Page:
Newsom proposes new office for affordable health care costs

SACRAMENTO, Calif. — Frustrated by how much they were paying for health care, two groups of California workers south of one of the nation’s largest hospital systems. One group secured a half-billion-dollar settlement. The other lost in court.

Both cases took nearly a decade to resolve, highlighting the difficulty patients and their employers often face when trying to corral the ever-increasing costs of health care.

Now, instead of relying on the market or the courts to keep health care prices in check, California Gov. Gavin Newsom wants to order the state’s hospitals, doctors’ offices and insurance companies to keep their costs below a certain level. If they don’t, the state could impose a hefty fine.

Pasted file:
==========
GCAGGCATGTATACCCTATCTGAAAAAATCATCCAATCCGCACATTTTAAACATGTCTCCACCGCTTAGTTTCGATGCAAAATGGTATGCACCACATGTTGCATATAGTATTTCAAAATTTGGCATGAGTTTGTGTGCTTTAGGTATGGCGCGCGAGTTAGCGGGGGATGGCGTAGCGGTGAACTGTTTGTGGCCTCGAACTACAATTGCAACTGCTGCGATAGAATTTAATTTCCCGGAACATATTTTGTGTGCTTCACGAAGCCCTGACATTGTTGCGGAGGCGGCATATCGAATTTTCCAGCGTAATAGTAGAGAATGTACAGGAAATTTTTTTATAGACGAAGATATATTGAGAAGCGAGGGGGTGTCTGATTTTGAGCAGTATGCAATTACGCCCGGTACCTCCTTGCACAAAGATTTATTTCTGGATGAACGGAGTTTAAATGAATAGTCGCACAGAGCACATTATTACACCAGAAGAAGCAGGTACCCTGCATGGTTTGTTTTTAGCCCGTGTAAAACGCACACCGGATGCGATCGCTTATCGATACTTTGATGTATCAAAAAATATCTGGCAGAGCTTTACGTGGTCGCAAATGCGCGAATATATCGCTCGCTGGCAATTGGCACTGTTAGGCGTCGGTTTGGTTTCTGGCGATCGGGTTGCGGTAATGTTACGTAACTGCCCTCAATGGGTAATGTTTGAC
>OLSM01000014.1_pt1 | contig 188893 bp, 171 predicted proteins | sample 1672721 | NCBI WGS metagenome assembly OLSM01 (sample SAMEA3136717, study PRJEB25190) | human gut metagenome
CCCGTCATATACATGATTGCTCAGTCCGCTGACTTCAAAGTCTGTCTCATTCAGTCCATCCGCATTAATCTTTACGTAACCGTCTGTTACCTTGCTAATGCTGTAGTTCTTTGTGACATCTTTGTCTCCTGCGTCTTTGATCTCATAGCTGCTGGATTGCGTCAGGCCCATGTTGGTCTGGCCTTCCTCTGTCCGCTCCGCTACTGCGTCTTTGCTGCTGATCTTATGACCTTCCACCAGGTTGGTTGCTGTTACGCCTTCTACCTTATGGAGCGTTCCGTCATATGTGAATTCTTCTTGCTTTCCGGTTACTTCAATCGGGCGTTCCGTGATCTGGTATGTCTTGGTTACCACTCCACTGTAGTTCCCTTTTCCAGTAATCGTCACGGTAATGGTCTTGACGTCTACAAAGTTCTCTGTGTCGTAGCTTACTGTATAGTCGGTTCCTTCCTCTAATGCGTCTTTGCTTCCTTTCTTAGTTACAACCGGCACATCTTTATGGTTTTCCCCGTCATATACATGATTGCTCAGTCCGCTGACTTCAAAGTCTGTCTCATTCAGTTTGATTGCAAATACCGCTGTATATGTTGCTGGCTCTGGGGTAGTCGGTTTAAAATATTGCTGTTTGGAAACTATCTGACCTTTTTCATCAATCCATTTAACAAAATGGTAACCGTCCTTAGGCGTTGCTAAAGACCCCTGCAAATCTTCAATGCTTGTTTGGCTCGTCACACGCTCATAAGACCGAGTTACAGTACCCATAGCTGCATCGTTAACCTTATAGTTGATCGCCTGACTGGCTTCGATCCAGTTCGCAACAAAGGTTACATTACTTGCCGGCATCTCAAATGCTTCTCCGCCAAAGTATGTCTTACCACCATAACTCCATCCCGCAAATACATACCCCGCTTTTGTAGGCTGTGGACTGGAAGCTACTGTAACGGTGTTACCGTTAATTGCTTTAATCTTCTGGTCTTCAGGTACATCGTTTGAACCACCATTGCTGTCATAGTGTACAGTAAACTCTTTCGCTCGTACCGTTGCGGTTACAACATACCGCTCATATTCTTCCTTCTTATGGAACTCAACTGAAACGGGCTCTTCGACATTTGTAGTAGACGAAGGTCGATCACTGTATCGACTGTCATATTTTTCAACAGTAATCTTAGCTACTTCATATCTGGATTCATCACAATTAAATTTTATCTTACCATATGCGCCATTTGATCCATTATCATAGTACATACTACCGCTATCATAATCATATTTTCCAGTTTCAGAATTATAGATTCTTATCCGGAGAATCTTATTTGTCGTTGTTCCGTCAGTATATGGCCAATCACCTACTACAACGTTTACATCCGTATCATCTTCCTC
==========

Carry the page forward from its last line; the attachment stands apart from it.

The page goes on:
That’s the goal of the proposed Office of Health Care Affordability, part of Newsom’s $286.4 billion budget proposal. At least four other states — Massachusetts, Maryland, Rhode Island and Oregon — have similar offices. But none is as comprehensive as the one proposed in California. The big difference: California would be more willing to punish companies that charge too much.

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